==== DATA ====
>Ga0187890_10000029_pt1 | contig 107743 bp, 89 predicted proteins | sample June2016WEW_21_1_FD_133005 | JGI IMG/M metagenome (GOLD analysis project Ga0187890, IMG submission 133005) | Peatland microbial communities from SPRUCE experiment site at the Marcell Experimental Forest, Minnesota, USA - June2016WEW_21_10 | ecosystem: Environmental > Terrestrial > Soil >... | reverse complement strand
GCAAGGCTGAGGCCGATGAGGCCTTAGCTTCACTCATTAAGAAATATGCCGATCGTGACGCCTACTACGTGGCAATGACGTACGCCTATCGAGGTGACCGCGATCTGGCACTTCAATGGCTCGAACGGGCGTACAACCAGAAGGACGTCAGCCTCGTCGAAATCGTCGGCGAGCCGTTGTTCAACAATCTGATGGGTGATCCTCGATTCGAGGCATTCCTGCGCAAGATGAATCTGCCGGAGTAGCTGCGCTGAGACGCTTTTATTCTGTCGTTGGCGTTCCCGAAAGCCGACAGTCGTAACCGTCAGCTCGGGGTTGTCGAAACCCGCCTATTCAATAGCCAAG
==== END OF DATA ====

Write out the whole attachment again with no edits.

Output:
>Ga0187890_10000029_pt1 | contig 107743 bp, 89 predicted proteins | sample June2016WEW_21_1_FD_133005 | JGI IMG/M metagenome (GOLD analysis project Ga0187890, IMG submission 133005) | Peatland microbial communities from SPRUCE experiment site at the Marcell Experimental Forest, Minnesota, USA - June2016WEW_21_10 | ecosystem: Environmental > Terrestrial > Soil >... | reverse complement strand
GCAAGGCTGAGGCCGATGAGGCCTTAGCTTCACTCATTAAGAAATATGCCGATCGTGACGCCTACTACGTGGCAATGACGTACGCCTATCGAGGTGACCGCGATCTGGCACTTCAATGGCTCGAACGGGCGTACAACCAGAAGGACGTCAGCCTCGTCGAAATCGTCGGCGAGCCGTTGTTCAACAATCTGATGGGTGATCCTCGATTCGAGGCATTCCTGCGCAAGATGAATCTGCCGGAGTAGCTGCGCTGAGACGCTTTTATTCTGTCGTTGGCGTTCCCGAAAGCCGACAGTCGTAACCGTCAGCTCGGGGTTGTCGAAACCCGCCTATTCAATAGCCAAG